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Traineeships introduced for 16-24-year-olds

A new Traineeship programme has been introduced in England this summer.

The Traineeship programmes are designed to provide young, unemployed people who possess little work experience and low qualifications with skills and work experience in preparation for Apprenticeships and employment. A substantial number of UK employers report difficulties in filling vacancies and Apprenticeship places due to applicants possessing inadequate STEM and general employability skills as well as lacking work experience.

The programmes are targeted towards young people not in employment, education or training and school leavers wishing to start an Apprenticeship or gain employment. The young people most disengaged with education and training will be helped through different initiatives, such as the Youth Contract, the Work Programme and wider education and training programmes. Traineeships are considered more suitable for people with a reasonable chance of being ready for employment or an Apprenticeship following a Traineeship. It is recognised that this demographic group is diverse, so Traineeships are subsequently developed to be tailored to individual students’ needs in terms of content and duration.

The core content comprises literacy and numeracy, work preparation training and a work placement. The work preparation training in particular will be decided upon by the training providers and employers according to the individual learner’s needs, but may typically include CV writing, interview preparation, job search and inter-personal skills. Students who have achieved secondary level qualifications with GCSE grades A*-C passes (EQF level 3) in English language and mathematics will be exempted from the literacy and numeracy element. It is a Government target to raise young people’s English language and mathematics abilities to this level. The majority of Traineeships are likely to contain Functional Skills qualifications in English and mathematics at this level. Other suggested content to be covered during the programme includes careers guidance, job mentoring and relevant vocational education.

Prior to the start of the Traineeship, the employer providing the work placement opportunity should have already been identified, although some young people may benefit from concentrating on literacy, numeracy and work preparation training before their placement. The duration of the work placement is expected to be between six weeks and five months and be relevant to the trainee’s aspirations. It should also be organised with a low ratio of Trainees to experienced staff and involve feedback and reviews from the employer. The Traineeship programme as a whole should not take more than six months to complete, but will be considered completed at any point the young person moves into employment, an Apprenticeship contract or further education. The work placement host is expected to offer the Trainee a job interview at the end of the programme.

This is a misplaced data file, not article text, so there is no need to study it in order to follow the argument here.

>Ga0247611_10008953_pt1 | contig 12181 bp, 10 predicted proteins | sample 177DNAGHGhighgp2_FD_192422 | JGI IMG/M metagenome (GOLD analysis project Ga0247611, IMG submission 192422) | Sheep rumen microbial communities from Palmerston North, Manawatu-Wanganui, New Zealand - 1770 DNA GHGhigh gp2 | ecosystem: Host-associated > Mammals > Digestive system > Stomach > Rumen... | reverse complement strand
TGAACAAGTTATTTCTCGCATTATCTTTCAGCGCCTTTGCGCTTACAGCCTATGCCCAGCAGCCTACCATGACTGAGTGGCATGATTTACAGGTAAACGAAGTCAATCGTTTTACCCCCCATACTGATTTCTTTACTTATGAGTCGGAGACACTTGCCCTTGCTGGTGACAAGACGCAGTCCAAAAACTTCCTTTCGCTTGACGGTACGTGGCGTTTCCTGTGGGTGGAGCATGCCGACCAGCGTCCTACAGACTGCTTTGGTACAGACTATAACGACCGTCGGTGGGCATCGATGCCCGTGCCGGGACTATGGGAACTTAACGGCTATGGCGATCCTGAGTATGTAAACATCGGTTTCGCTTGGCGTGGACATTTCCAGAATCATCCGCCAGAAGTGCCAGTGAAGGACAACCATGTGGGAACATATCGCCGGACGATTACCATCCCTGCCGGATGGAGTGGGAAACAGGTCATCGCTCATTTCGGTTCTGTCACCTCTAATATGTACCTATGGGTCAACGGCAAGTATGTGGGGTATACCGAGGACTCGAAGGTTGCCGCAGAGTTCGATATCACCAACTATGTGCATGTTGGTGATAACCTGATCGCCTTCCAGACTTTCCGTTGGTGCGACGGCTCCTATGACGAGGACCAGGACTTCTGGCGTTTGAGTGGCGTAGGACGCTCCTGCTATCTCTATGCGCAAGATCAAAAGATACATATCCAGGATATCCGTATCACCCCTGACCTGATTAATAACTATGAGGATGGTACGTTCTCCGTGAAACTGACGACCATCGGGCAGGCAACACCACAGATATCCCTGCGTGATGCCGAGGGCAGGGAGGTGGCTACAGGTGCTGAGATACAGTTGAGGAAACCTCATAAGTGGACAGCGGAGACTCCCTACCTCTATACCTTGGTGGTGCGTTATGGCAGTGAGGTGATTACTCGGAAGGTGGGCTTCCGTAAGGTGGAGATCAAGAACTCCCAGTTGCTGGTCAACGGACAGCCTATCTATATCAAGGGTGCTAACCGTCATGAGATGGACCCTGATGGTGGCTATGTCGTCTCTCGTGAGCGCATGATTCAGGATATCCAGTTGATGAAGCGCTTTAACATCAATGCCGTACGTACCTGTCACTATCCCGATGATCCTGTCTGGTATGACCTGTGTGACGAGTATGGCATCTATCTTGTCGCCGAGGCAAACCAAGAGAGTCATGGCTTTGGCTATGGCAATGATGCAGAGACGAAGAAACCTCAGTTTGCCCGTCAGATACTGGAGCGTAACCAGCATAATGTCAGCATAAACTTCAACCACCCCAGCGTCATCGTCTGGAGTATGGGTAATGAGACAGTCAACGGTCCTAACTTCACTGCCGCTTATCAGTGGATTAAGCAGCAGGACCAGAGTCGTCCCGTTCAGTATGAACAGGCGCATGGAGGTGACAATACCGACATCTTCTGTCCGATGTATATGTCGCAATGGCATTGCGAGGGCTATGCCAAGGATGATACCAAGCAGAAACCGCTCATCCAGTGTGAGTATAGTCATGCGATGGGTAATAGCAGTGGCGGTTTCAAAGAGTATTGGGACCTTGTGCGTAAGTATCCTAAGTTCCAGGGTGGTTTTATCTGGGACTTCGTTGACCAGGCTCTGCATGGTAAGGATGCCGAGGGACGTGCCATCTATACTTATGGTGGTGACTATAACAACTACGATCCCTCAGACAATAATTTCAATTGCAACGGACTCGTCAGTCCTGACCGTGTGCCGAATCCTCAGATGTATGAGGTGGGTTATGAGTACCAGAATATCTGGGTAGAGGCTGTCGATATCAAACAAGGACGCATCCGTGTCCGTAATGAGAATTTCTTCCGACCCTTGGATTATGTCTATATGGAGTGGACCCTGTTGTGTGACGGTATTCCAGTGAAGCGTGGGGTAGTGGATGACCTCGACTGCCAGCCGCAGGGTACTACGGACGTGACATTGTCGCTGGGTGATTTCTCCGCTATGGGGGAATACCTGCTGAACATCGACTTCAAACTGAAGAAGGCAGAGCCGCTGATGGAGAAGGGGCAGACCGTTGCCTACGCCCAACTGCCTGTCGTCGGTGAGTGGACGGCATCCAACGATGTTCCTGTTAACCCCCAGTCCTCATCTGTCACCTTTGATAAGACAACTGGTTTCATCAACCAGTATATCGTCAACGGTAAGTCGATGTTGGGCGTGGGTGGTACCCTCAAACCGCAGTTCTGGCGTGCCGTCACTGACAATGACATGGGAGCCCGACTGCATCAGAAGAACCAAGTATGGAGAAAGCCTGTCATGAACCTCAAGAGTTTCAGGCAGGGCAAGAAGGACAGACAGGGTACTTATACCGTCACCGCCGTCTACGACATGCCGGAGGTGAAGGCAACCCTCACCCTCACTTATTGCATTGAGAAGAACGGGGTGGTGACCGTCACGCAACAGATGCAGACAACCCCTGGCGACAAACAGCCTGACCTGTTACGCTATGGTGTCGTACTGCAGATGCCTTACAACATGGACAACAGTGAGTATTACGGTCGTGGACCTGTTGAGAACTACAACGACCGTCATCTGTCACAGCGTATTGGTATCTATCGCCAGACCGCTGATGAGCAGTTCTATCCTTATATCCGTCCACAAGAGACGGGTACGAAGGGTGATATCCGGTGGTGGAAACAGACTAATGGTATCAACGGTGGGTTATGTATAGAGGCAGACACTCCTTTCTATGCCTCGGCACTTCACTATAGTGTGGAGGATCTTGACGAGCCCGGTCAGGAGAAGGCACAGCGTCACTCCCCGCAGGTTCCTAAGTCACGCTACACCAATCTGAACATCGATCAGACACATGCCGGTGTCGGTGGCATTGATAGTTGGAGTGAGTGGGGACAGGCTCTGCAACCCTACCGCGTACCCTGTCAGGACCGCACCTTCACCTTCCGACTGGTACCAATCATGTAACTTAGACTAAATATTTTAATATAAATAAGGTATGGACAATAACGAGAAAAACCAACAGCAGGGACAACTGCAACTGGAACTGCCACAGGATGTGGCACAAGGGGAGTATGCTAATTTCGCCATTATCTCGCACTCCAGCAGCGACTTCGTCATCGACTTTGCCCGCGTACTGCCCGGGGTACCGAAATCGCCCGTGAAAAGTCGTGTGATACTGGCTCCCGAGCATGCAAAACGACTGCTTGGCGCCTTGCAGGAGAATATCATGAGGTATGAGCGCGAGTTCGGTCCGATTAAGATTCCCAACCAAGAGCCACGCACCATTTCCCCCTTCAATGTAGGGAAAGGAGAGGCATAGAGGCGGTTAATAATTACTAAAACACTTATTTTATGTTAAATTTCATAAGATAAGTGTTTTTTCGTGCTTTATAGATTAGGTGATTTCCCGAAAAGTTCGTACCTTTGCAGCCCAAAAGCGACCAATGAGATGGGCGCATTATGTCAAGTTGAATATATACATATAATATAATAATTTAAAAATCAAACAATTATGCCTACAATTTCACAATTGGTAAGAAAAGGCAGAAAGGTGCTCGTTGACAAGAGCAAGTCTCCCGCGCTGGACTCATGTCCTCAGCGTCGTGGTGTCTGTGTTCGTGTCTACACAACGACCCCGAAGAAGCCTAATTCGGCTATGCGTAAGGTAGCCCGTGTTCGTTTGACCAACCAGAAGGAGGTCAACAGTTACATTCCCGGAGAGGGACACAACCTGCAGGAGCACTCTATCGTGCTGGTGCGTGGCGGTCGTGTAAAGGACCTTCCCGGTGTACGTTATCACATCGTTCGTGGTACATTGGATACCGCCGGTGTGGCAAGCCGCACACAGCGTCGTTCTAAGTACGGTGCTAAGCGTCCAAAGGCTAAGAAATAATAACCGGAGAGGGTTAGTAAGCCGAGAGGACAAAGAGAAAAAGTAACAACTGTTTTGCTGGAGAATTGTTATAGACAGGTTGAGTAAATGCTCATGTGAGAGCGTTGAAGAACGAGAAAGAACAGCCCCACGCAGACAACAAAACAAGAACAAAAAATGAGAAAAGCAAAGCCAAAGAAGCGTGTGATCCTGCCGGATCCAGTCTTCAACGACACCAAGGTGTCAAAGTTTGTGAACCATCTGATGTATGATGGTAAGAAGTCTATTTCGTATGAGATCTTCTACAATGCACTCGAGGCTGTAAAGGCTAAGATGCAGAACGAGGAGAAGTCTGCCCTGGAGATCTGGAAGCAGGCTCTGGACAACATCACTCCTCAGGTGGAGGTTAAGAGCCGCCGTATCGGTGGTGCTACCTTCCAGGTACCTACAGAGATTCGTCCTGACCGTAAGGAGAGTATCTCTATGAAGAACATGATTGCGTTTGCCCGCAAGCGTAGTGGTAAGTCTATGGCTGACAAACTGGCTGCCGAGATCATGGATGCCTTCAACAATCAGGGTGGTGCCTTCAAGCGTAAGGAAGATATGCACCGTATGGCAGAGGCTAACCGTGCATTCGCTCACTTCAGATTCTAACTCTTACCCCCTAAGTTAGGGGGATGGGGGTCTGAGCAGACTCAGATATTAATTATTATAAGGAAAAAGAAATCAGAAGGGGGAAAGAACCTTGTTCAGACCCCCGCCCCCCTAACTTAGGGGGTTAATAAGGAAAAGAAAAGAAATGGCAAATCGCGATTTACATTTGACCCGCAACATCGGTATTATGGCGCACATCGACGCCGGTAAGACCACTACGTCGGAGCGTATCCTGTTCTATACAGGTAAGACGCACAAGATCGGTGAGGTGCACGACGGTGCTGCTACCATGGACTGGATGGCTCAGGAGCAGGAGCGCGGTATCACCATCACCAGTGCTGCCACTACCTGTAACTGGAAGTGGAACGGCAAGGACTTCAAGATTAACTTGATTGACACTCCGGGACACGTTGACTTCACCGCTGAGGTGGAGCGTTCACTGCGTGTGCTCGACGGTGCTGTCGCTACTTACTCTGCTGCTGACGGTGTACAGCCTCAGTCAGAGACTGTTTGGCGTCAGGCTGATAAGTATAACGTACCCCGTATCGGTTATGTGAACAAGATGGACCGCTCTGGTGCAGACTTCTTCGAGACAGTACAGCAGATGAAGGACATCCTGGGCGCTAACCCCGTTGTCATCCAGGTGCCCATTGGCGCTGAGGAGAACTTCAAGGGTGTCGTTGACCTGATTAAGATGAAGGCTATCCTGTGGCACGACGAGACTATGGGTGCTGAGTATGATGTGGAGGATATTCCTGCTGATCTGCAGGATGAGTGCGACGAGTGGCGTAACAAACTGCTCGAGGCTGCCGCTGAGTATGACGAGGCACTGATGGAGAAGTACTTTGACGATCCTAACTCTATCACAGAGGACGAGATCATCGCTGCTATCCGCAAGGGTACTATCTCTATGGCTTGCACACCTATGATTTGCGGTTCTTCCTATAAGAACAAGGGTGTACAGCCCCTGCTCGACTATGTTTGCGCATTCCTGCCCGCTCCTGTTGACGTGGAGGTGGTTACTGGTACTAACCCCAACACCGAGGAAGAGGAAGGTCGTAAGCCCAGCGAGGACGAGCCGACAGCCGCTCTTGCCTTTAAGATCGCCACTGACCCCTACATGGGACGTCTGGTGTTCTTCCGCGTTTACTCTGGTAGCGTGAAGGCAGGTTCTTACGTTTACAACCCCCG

Welsh Traineeships were introduced in 2011 following a similar model. Statistics for the first nine months of the academic year 2011/12 show that 62% of leavers from Traineeships in Wales had a positive progression, such as on to employment or learning at a higher level. A survey from the Department for Business, Innovation and Skills (BIS) shows that 83% of Apprentices say an Apprenticeship boosted their career prospects and that 72% of employers say Apprenticeships improved their product or service quality. These numbers show the importance of delivering good quality Traineeships that are closely linked with employers. Only education and training providers that are rated ‘Good’ or ‘Outstanding’ by Ofsted (the education and training provider regulator) will be allowed to offer Traineeships.

Education and training providers that are already accredited to offer 16-19 programmes are eligible for funding from the Education Funding Agency and similarly providers accredited to deliver programmes to 19-24-year-olds may receive funding from the Skills Funding Agency. Employer-led programmes may receive funding through the Employer Ownership of Skills pilot.

Young people on Traineeships have access to programmes of financial support, such as the 16-19 Bursary Fund and Discretionary Learner Support arrangement for 19-24-year-olds, where they qualify. Employers are not required to pay people undertaking Traineeships during their work placement. The Traineeship programme is also designed to be sufficiently flexible so that it does not negatively affect young unemployed people claiming benefits.

Traineeships for 16-19-year-olds were announced by the government in May 2013 and extended to include 19-24-year-olds in July 2013. Funding for Traineeships was made available to providers from August 2013. A specific Traineeships logo has been created for eligible education and training providers and other organisations involved in promotion of the programme.

Several similar programmes offering preparatory training for employment, Apprenticeships and further education already exist; however, in line with the government’s plan to simplify the education system, these programmes may be subsumed (or cease altogether) as the new Traineeships become more established. The simplification process aims to ease understanding of qualifications, progression routes and opportunities for students and employers.

11/03/2014 11:15:00

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